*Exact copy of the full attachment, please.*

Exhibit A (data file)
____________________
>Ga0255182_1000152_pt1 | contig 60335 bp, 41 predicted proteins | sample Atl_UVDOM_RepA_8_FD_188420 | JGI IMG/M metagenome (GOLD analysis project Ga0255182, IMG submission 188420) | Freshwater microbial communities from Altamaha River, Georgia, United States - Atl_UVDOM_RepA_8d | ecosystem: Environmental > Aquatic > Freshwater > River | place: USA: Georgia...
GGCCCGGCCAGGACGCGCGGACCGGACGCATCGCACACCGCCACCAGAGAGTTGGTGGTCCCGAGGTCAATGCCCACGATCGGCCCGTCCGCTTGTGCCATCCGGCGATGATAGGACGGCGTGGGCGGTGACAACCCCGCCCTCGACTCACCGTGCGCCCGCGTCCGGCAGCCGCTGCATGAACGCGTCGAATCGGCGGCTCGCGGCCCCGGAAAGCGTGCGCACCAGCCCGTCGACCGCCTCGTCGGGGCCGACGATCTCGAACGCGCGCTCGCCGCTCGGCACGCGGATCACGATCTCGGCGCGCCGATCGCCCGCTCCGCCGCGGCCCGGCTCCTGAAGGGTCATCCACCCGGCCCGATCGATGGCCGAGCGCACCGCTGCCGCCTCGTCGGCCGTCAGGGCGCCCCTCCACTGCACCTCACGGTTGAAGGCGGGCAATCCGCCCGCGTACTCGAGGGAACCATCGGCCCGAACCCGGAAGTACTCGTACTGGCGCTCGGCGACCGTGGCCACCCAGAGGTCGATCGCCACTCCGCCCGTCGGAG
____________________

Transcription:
>Ga0255182_1000152_pt1 | contig 60335 bp, 41 predicted proteins | sample Atl_UVDOM_RepA_8_FD_188420 | JGI IMG/M metagenome (GOLD analysis project Ga0255182, IMG submission 188420) | Freshwater microbial communities from Altamaha River, Georgia, United States - Atl_UVDOM_RepA_8d | ecosystem: Environmental > Aquatic > Freshwater > River | place: USA: Georgia...
GGCCCGGCCAGGACGCGCGGACCGGACGCATCGCACACCGCCACCAGAGAGTTGGTGGTCCCGAGGTCAATGCCCACGATCGGCCCGTCCGCTTGTGCCATCCGGCGATGATAGGACGGCGTGGGCGGTGACAACCCCGCCCTCGACTCACCGTGCGCCCGCGTCCGGCAGCCGCTGCATGAACGCGTCGAATCGGCGGCTCGCGGCCCCGGAAAGCGTGCGCACCAGCCCGTCGACCGCCTCGTCGGGGCCGACGATCTCGAACGCGCGCTCGCCGCTCGGCACGCGGATCACGATCTCGGCGCGCCGATCGCCCGCTCCGCCGCGGCCCGGCTCCTGAAGGGTCATCCACCCGGCCCGATCGATGGCCGAGCGCACCGCTGCCGCCTCGTCGGCCGTCAGGGCGCCCCTCCACTGCACCTCACGGTTGAAGGCGGGCAATCCGCCCGCGTACTCGAGGGAACCATCGGCCCGAACCCGGAAGTACTCGTACTGGCGCTCGGCGACCGTGGCCACCCAGAGGTCGATCGCCACTCCGCCCGTCGGAG